Over a third of all pregnancies, across the world, are unplanned. The discovery of an unplanned pregnancy affects all women differently. Each woman’s circumstances are unique and there are sometimes reasons why she may not feel able to continue with a pregnancy. Although some religions oppose abortion under all circumstances, many religions recognise the different factors that influence a woman’s decision on how to proceed with a pregnancy and teach that there are some instances in which abortion is acceptable.
Most religions agree that abortion is a last resort; they teach that the decision to have an abortion is a serious one and must not be taken lightly. Not all religions define a particular moment when life begins but some, like Buddhism, Sikhism and Catholicism, teach that life begins at fertilisation – the moment that sperm meets egg. The Roman Catholic Church says that the fertilised egg is a sacred life, with as many rights as a baby, child or adult, and forbids abortion. Amongst Buddhists and Sikhs there is a variety of opinions on the morality of abortion.
Medical science tells us that a proportion of fertilised eggs do not become implanted in the woman’s womb and that a large proportion of those that do (up to 25%) are lost naturally to miscarriage. This loss of ‘life’ is often not acknowledged in any formalised religious ritual – such as a funeral – and in many cases the woman might not even know that she was pregnant or that she has miscarried. There is not always a connection between a country’s main religion and its abortion laws.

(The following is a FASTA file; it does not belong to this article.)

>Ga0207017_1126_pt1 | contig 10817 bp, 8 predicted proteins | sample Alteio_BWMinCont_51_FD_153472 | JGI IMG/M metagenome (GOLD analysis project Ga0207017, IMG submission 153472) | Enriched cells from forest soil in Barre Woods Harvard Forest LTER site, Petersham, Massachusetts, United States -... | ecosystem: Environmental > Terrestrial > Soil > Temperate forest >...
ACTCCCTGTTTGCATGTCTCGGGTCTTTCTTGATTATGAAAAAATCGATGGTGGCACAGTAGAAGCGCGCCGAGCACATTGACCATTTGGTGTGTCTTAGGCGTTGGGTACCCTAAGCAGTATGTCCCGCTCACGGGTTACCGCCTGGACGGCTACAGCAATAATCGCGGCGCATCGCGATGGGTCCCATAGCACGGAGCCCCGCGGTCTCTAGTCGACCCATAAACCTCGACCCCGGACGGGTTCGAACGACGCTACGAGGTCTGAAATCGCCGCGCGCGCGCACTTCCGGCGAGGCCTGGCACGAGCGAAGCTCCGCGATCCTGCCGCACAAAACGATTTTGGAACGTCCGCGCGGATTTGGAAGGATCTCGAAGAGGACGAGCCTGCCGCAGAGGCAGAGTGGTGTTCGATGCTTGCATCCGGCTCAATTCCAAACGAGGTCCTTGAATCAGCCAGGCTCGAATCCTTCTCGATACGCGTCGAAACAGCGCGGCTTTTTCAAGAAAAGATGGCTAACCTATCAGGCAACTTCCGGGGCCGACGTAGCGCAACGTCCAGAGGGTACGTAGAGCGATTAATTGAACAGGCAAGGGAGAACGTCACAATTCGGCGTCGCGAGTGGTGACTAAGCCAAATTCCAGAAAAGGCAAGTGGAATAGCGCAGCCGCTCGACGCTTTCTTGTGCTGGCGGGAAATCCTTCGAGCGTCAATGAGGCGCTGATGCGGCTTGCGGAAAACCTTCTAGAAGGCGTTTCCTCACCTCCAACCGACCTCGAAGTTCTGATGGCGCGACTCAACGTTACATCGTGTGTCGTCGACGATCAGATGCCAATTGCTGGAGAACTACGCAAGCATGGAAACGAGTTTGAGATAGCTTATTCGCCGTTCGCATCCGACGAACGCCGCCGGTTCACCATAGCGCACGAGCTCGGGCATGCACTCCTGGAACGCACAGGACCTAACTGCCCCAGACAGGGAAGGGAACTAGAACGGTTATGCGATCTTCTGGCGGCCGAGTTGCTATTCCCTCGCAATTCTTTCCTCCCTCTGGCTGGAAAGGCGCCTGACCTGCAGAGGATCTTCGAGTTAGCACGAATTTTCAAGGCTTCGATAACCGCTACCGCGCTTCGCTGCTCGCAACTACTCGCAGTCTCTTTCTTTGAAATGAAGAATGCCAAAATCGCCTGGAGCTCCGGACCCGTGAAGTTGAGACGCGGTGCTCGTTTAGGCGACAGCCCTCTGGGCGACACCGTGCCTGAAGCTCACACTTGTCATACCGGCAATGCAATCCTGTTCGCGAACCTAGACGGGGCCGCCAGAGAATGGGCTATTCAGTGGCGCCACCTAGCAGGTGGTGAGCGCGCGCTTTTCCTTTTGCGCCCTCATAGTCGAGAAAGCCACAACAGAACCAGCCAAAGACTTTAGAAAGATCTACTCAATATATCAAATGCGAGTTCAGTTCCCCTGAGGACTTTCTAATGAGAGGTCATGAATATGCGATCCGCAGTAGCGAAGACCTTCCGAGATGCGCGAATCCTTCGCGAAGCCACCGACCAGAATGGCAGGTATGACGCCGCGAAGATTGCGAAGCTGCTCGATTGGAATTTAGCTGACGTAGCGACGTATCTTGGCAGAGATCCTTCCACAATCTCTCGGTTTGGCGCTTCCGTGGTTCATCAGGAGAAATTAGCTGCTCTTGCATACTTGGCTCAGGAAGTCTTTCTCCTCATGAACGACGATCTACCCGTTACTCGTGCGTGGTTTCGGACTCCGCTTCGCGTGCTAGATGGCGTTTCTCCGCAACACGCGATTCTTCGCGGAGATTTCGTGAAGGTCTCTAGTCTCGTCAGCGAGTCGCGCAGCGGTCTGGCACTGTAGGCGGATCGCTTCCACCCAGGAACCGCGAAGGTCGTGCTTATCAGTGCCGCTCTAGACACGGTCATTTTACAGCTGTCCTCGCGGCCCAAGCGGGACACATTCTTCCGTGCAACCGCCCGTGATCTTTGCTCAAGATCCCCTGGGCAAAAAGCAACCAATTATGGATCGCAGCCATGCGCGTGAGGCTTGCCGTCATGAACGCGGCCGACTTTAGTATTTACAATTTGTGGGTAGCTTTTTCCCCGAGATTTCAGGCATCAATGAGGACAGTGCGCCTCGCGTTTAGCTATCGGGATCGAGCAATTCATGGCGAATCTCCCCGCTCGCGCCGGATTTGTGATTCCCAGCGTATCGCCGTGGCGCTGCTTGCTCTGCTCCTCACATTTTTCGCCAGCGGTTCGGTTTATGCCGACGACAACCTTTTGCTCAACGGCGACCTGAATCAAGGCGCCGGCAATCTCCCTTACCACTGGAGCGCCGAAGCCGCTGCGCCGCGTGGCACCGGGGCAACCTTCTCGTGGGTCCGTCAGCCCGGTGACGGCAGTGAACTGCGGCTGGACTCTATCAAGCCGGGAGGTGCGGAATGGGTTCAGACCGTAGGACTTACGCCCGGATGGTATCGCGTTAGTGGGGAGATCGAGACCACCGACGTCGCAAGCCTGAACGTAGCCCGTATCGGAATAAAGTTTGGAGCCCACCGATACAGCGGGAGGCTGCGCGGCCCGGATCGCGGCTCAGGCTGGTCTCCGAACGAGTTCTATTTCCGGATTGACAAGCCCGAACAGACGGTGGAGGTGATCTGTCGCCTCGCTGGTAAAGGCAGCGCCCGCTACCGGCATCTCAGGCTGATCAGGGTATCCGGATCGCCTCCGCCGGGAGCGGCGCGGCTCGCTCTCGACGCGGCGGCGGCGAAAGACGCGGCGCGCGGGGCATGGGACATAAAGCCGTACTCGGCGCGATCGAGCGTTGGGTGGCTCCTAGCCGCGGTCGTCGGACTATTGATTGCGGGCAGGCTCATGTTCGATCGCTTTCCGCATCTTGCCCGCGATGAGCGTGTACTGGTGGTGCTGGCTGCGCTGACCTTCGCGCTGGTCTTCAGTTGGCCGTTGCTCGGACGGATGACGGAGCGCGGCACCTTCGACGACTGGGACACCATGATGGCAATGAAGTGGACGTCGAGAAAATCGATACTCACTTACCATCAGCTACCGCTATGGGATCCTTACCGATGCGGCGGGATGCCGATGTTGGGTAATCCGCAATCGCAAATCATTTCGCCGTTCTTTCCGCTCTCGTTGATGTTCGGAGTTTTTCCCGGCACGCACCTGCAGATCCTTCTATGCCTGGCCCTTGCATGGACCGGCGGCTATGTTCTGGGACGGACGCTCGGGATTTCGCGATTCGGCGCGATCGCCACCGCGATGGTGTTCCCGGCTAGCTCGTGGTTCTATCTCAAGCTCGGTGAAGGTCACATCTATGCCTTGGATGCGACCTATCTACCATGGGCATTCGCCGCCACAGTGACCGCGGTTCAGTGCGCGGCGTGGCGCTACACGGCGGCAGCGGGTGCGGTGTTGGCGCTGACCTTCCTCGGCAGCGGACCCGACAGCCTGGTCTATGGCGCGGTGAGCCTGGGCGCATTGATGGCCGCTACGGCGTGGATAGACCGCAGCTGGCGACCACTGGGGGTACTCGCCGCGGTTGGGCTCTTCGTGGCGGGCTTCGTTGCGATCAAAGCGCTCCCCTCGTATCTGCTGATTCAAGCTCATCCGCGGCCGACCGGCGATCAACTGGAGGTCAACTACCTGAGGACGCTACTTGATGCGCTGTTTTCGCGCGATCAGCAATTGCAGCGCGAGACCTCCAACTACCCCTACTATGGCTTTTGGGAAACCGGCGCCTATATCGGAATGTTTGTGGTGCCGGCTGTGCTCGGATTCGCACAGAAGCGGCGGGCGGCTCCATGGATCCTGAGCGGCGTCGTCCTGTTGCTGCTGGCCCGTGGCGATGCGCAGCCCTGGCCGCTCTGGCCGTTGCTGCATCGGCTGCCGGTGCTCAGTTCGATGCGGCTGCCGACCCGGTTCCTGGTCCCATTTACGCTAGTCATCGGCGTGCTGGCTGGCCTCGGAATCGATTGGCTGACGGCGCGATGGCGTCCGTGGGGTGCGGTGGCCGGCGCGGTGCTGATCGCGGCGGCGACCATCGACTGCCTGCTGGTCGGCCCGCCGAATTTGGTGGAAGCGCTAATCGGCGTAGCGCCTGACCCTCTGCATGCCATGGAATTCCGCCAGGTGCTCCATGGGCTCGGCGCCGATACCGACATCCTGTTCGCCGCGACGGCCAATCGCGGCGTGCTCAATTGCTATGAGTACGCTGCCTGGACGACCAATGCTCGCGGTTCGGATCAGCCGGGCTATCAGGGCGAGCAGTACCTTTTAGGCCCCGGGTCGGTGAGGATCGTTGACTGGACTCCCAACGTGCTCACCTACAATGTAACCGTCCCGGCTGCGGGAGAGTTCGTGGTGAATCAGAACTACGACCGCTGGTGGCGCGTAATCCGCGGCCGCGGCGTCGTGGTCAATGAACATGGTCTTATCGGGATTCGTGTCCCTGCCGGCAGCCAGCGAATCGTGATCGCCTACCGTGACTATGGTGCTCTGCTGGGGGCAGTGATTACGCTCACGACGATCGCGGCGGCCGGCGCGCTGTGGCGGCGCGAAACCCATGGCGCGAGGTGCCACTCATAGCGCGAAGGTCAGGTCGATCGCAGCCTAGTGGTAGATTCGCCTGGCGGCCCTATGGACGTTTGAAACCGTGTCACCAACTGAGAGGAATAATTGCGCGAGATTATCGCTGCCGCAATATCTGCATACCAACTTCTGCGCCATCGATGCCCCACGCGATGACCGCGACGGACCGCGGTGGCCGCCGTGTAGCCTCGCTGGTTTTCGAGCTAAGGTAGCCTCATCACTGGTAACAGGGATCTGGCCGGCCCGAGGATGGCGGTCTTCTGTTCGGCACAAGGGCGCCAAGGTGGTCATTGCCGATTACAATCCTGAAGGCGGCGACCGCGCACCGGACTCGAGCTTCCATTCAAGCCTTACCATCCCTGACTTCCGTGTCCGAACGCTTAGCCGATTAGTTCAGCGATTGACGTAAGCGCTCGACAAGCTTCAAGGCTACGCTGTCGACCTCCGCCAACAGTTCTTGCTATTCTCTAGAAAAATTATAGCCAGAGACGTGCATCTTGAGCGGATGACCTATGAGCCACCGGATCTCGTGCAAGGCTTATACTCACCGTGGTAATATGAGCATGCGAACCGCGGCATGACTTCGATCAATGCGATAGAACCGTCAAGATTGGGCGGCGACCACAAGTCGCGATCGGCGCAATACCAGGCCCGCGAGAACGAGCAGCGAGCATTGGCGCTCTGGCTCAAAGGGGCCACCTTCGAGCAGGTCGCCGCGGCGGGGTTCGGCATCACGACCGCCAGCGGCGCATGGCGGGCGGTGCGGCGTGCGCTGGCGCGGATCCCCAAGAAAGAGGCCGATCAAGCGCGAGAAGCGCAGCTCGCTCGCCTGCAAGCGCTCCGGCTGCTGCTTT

Most Latin American countries prohibit or severely restrict abortion, which is in keeping with Roman Catholic teaching. India, which has a majority Hindu population, has very liberal abortion laws that do not reflect mainstream Hindu teaching on abortion. Egypt and Iran completely prohibit abortion despite the exception that Islam makes to preserve women’s life or health. The official teaching of a religion is not always reflected in the way its members actually live their lives.
Many people feel that they must make decisions based on their own conscience and circumstances, even when they do not fit in with the official teachings of their religion or their own faith. Abortion is a good example of this as it takes place in every culture and every country in the world, often in opposition to the community’s culture, religion or law. Statistics show that people of all religions have abortions and that the number of abortions that take place do not relate to the law or religion of the country. Four million abortions a ear take place in Latin America and 6,000 Irish women travel to Britain each year for abortions because it is prohibited in those countries by law and religion. 26% of the world’s population live in countries where abortion is prohibited, but many of those countries have a high abortion rate. An estimated 70,000 women die each year through illegal abortions, demonstrating that prohibiting abortion does not prevent it from happening, but makes it unsafe by removing access to doctors and sanitary medical facilities